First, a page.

Laptop batteries have come a long way in the last few years, but one thing remains – the need to squeeze the most power out of your laptop.
This has become especially important lately since most laptops today have built-in batteries instead of large, removable old units.
If you can’t seem to stay away from a wall socket, it’s time to check your device. With these tips, you can increase battery life and keep your device running longer!
Tips to Increase Laptop Battery Life
Here are some battery-saving tips to help you make the most of your life while unplugged.
Tip 1: Check Your Power Settings
You can change your laptop’s power options with a few quick steps, especially on Windows 10 and 11 and newer macOS versions.
Open the Control Panel on Windows, then select a power plan from Performance, Balance, or Silent mode.
You can fine-tune the settings further by clicking “Change plan settings” and “Change advanced power settings,” including when you want to be notified about
Battery Saver Mode
I’ll cover how to change your battery settings to adjust for your needs, especially if you’re going from being plugged in at all times to living off battery power.
- FOR WINDOWS: Click the battery icon in Windows 10 or 11 and check for “Battery Saver” mode. Clicking this will make your display dimmer, close most background apps, and stop any Windows Updates. This low-power mode is the best setting if you can squeeze the most out of your battery.
- FOR MACS: If you’re using a Macbook running low on power, you’ll have slightly more control over how your device uses its power. Open the Apple menu, click “System Settings,” then “Energy Saver.” Once there, check for the “System Preferences” tab. I recommend turning off the “Enable Power Nap” function to ensure that your laptop is asleep when it goes into sleep mode.
Try Airplane Mode
If you’re bringing your laptop on a flight (or need it to stay on during your commute), you can set it to Airplane mode to help conserve battery power.
This will disable all devices on your laptop that require connections, like Wi-fi and Bluetooth. Since being connected to other devices drains your battery, this will help you save some charge.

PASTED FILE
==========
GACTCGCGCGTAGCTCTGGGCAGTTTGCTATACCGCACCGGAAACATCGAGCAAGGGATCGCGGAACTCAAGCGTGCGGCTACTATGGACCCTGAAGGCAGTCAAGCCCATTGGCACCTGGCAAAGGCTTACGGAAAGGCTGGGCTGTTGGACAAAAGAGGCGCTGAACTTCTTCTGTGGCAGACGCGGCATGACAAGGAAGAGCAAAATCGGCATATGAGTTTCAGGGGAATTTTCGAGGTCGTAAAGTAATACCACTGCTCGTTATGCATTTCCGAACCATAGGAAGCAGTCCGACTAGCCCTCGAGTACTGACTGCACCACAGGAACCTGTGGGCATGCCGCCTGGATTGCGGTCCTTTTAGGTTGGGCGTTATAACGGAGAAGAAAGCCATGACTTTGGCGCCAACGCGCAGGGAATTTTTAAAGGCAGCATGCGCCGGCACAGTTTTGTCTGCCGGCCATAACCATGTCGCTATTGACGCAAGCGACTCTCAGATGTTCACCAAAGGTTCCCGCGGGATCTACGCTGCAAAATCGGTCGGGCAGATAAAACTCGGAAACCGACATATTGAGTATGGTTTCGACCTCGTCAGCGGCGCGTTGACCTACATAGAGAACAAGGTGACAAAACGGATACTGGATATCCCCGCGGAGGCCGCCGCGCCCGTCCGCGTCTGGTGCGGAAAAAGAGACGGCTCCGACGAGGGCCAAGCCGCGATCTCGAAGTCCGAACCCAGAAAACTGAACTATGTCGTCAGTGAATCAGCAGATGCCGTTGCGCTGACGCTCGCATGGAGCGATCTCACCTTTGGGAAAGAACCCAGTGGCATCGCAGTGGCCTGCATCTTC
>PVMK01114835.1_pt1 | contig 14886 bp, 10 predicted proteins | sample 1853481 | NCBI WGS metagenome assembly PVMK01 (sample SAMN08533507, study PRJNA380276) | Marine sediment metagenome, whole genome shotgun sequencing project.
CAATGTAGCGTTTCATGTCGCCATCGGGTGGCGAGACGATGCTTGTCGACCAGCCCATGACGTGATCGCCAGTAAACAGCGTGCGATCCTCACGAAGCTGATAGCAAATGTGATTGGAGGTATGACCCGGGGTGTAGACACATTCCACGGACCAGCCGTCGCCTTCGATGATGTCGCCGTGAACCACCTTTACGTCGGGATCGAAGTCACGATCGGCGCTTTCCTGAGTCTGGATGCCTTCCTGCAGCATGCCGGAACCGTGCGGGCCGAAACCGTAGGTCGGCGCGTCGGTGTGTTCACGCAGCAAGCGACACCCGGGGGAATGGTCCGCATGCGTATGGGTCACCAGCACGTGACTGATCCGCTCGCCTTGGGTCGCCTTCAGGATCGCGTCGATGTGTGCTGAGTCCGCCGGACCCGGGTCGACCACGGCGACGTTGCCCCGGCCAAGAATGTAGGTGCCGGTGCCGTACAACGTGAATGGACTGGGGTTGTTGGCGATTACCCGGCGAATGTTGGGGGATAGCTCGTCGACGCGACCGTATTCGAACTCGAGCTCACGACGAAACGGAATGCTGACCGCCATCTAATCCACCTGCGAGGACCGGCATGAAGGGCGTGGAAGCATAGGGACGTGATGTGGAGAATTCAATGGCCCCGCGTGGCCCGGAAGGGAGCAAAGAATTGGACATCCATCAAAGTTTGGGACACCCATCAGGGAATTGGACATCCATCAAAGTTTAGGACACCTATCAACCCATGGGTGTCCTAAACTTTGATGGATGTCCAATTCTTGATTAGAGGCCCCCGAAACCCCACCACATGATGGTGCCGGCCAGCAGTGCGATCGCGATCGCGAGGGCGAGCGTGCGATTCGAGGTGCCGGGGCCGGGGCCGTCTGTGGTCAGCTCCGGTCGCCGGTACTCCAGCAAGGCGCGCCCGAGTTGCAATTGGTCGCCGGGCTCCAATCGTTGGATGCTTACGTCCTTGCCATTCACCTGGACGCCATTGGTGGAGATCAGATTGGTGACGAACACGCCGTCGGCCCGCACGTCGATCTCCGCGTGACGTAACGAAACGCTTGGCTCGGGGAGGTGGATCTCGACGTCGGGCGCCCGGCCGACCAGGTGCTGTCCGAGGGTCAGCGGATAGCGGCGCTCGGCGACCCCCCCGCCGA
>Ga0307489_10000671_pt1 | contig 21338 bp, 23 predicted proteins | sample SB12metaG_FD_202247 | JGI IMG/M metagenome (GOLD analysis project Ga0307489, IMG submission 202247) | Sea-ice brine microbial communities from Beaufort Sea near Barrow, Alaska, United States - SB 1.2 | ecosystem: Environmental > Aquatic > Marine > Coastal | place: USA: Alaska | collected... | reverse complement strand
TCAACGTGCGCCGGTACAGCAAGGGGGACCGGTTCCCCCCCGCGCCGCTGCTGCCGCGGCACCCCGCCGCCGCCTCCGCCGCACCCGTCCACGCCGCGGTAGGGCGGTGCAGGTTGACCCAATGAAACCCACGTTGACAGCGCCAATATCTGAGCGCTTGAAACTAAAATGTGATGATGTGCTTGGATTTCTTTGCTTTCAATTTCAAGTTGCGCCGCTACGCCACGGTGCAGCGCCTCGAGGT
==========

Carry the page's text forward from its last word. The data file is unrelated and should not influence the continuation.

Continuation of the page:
Tip 2: How Many Apps Are Running?
If you’re in the habit of running multiple apps at once, your laptop battery will only last a short period, even if the rest of your device is healthy.
Background apps are the enemy of long battery life. If you’re letting many apps run in the background, you can expect a much shorter battery runtime.
In real-world applications, it’s best to focus on a single task while unplugged instead of flipping between Microsoft Word and a Youtube video for a few hours.
Close those power-hungry apps to give your poor battery a bit more juice. Also, if your laptop’s set to “High Performance,” closing those apps won’t make much difference.
- Close Those Tabs: If you’ve devoted yourself to a single program like Google Chrome but opened up a dozen or more tabs, that will still use tons of power. You can reduce your battery power by closing irrelevant tabs and keeping only the essentials. This can also help improve performance in a pinch, especially on older laptops.
- Close Apps on Startup: If your laptop is having troubles immediately after startup, it may be time to open it up and diagnose the issue! But if that’s not possible, you can also get better performance from your device through Task Manager. On a Windows rig, open up Task Manager and navigate to the “Startup” tab. There’s a good chance you have several programs that are set to open automatically in the background. While you may not be using them, these programs still threaten your battery life and should be set to “Disabled” on startup if they’re not vital.
NOTE: This method is specific to Windows devices. You can open “Activity Monitor” on an Apple device.
Tip 3: Check Your Screen Brightness
A surefire way to use less power and save on battery is to lower your screen’s brightness. Lower screen brightness doesn’t require as much power to maintain, which will help improve battery life.
This also applies to apps or laptops with a “dark theme.” A brighter screen uses up more battery life, so manually setting your device to dimmer will help you stretch your laptop battery.
Here’s another small technique, but I should mention that this only works on high-refresh-rate laptop models: Reduce your screen’s refresh rate.
For example, if your laptop’s display can run at 60Hz and 240Hz, it’ll use up a greater battery at 240Hz. Reduce your refresh rate to help prolong your device’s lifespan!